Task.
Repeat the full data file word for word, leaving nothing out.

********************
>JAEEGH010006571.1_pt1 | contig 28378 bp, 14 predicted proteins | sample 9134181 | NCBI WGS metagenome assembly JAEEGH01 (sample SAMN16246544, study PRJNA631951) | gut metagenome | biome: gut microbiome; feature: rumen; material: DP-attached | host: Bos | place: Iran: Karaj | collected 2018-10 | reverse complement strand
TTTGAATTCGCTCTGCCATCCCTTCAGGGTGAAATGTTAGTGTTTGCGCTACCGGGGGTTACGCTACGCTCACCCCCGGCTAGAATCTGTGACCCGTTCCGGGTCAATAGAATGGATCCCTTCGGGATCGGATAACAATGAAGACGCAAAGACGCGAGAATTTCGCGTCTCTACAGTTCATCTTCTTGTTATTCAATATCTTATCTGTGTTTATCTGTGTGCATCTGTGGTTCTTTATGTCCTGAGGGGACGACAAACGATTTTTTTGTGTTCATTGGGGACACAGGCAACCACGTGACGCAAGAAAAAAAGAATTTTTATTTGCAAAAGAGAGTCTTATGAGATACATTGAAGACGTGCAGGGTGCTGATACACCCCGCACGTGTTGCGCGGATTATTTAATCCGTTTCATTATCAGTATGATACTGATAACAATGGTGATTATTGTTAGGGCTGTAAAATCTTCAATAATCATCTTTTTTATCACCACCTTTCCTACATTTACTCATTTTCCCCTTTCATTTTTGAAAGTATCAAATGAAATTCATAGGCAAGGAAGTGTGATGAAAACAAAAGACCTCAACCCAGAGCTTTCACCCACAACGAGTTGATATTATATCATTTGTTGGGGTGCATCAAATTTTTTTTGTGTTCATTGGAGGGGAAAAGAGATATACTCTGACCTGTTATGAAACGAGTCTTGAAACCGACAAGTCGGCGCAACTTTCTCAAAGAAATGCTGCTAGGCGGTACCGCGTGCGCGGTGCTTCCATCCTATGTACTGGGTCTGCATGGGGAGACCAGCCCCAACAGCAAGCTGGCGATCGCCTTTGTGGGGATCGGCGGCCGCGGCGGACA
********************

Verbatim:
>JAEEGH010006571.1_pt1 | contig 28378 bp, 14 predicted proteins | sample 9134181 | NCBI WGS metagenome assembly JAEEGH01 (sample SAMN16246544, study PRJNA631951) | gut metagenome | biome: gut microbiome; feature: rumen; material: DP-attached | host: Bos | place: Iran: Karaj | collected 2018-10 | reverse complement strand
TTTGAATTCGCTCTGCCATCCCTTCAGGGTGAAATGTTAGTGTTTGCGCTACCGGGGGTTACGCTACGCTCACCCCCGGCTAGAATCTGTGACCCGTTCCGGGTCAATAGAATGGATCCCTTCGGGATCGGATAACAATGAAGACGCAAAGACGCGAGAATTTCGCGTCTCTACAGTTCATCTTCTTGTTATTCAATATCTTATCTGTGTTTATCTGTGTGCATCTGTGGTTCTTTATGTCCTGAGGGGACGACAAACGATTTTTTTGTGTTCATTGGGGACACAGGCAACCACGTGACGCAAGAAAAAAAGAATTTTTATTTGCAAAAGAGAGTCTTATGAGATACATTGAAGACGTGCAGGGTGCTGATACACCCCGCACGTGTTGCGCGGATTATTTAATCCGTTTCATTATCAGTATGATACTGATAACAATGGTGATTATTGTTAGGGCTGTAAAATCTTCAATAATCATCTTTTTTATCACCACCTTTCCTACATTTACTCATTTTCCCCTTTCATTTTTGAAAGTATCAAATGAAATTCATAGGCAAGGAAGTGTGATGAAAACAAAAGACCTCAACCCAGAGCTTTCACCCACAACGAGTTGATATTATATCATTTGTTGGGGTGCATCAAATTTTTTTTGTGTTCATTGGAGGGGAAAAGAGATATACTCTGACCTGTTATGAAACGAGTCTTGAAACCGACAAGTCGGCGCAACTTTCTCAAAGAAATGCTGCTAGGCGGTACCGCGTGCGCGGTGCTTCCATCCTATGTACTGGGTCTGCATGGGGAGACCAGCCCCAACAGCAAGCTGGCGATCGCCTTTGTGGGGATCGGCGGCCGCGGCGGACA